The Yard Theatre
Reviewed – 31st July 2018
“it is always important and refreshing to see young people maximising the potential of theatrical interaction”
A company of ten dynamic young people tumble and strut into the Yard’s open, sports hall-esque space, and bring the whole room to vibrant life. Though structurally uneven and oddly paced, this did not detract from the warmth and talent of the ensemble, or the topic they explored.
Sex: the act which marks the shift from childhood to adulthood. Society is obsessed with it, yet we rarely speak constructively about it. Through a playful combination of short scenes, interspersed with monologues and movement pieces, these young people don’t only talk: they dance, laugh and roll around, confronting taboo and creating a really explosive, yet tender, theatrical result. Show creator James Blakey clearly brought out the strengths of each company member, and it was clear that they love and support one another.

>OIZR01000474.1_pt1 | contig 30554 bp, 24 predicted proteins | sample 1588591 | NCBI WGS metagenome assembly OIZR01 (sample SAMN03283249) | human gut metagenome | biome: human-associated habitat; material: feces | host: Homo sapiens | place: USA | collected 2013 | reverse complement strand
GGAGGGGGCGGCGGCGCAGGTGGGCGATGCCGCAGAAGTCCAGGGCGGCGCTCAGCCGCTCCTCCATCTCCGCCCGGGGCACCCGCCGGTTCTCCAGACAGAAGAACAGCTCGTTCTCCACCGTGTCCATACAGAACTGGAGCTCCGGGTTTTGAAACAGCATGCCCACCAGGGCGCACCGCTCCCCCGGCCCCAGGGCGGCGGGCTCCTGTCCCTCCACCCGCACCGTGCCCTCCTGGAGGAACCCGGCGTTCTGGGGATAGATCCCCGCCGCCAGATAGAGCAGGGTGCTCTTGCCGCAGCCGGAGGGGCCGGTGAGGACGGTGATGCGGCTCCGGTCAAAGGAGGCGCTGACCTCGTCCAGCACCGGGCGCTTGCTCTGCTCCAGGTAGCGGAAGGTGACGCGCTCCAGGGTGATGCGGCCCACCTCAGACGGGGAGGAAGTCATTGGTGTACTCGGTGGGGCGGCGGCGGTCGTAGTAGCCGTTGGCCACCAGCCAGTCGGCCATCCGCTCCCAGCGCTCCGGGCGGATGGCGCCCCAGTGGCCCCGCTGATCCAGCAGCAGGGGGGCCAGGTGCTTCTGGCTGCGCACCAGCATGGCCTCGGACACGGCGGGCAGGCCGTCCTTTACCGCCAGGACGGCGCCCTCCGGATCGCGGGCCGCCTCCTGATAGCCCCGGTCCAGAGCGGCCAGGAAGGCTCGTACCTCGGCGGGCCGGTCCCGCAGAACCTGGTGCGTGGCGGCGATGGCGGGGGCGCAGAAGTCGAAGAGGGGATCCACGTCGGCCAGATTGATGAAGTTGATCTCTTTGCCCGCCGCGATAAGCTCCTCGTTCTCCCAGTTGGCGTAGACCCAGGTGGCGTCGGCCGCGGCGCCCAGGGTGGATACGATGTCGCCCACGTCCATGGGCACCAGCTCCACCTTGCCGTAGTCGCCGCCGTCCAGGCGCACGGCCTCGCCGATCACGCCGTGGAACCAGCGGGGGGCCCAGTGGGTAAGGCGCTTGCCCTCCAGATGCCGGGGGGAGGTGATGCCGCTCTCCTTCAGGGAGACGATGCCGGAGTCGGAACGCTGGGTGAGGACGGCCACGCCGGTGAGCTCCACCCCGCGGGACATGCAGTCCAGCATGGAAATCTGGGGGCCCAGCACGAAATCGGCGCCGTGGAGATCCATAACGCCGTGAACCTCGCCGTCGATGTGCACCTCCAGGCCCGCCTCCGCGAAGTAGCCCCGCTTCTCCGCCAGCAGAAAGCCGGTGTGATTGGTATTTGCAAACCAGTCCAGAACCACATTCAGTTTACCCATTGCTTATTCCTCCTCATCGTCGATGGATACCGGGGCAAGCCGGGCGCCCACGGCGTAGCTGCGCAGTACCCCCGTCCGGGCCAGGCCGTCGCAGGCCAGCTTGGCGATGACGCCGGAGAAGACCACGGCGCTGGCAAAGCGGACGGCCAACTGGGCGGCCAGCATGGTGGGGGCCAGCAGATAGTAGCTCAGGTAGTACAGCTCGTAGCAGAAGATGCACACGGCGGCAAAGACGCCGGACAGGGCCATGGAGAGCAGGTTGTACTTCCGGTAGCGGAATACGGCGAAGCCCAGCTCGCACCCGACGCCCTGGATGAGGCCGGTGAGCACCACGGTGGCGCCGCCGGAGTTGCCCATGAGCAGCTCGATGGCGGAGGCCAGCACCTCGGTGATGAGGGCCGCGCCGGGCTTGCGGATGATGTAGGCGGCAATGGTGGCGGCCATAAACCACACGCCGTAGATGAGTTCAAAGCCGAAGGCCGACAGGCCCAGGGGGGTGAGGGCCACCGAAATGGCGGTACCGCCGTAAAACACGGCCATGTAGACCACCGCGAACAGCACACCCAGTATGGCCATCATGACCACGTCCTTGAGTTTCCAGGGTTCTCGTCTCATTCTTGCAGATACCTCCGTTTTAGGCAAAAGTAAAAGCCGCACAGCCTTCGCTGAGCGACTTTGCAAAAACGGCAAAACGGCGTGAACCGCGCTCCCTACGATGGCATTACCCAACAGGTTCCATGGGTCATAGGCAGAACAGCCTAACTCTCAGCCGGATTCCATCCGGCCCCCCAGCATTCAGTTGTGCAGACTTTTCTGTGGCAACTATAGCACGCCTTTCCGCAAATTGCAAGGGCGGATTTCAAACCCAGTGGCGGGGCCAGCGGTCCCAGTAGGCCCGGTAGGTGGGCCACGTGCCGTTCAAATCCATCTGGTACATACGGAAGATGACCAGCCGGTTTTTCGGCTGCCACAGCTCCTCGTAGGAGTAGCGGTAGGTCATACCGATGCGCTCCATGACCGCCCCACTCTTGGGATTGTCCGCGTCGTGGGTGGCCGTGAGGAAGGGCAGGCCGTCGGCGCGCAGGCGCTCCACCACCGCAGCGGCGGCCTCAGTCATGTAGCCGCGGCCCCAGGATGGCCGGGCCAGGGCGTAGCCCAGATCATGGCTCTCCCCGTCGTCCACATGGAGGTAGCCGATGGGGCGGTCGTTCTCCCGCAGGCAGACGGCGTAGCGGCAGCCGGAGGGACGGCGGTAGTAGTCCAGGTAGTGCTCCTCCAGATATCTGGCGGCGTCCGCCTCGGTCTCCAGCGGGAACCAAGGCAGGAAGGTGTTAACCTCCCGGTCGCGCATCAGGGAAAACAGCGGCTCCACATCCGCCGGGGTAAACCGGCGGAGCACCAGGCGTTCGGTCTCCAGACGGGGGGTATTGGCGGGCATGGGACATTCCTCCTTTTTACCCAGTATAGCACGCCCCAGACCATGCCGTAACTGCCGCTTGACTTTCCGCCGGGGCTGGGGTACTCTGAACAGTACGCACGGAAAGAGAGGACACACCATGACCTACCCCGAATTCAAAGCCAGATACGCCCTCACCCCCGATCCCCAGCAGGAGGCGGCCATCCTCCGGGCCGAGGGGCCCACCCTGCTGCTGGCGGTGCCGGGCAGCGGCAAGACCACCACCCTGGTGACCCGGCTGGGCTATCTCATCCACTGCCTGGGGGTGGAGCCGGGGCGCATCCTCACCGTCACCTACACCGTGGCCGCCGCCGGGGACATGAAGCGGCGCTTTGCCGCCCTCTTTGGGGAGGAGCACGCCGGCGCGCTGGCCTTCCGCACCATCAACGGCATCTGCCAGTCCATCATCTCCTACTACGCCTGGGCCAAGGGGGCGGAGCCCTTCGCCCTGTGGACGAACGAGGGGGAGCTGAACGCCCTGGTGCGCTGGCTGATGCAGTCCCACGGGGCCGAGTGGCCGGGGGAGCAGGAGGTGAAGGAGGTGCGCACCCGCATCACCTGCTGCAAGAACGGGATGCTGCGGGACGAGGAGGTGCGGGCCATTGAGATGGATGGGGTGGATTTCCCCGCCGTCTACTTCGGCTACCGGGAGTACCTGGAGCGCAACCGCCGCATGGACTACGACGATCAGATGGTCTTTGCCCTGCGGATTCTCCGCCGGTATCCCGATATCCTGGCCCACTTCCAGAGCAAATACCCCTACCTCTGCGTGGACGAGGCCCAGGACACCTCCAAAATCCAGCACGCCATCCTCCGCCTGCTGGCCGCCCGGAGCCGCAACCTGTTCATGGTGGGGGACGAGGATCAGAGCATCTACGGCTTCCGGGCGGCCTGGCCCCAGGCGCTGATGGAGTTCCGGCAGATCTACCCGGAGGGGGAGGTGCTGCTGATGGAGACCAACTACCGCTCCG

Occasionally, the shift between different tones was a little clumsy. Humour was used inventively, and captured the individual voices of the ensemble, though sometimes it would have been braver to let a more heartfelt tone settle over the audience. Simon Jones’ movement direction had some beautiful moments, but often it felt a little interposed on the action. The final sequence, though mesmerising in places, could have used a little more choreographic order. That said, it is always important and refreshing to see young people maximising the potential of theatrical interaction and, for the most part, The Act did just that.
Charlie Damigos’ design revolved around the company changing in and out of a kooky mishmash of clothes on hanging rails, which they also incorporated as part of the set. It was colourful, fun and original, and great to see a company of young people be dressed inventively. The costumes complimented the haphazard, exploratory nature of the piece. Jamie Platt lit the unorthodox space exceptionally well, and add some crucial subtlety to the piece, as well as striking flashes of bright colour.
Although The Act would have benefited from some further honing and structuring, the creative ensemble still had an elegant cohesion which was a delight to witness. They challenged themselves with some quirky audience participation, incorporated music, and each had an individual spark which, when combined, made a fire.
Reviewed by Eloïse Poulton
Photography by Camilla Greenwell
The Yard Theatre until 2nd August
Previously reviewed at this venue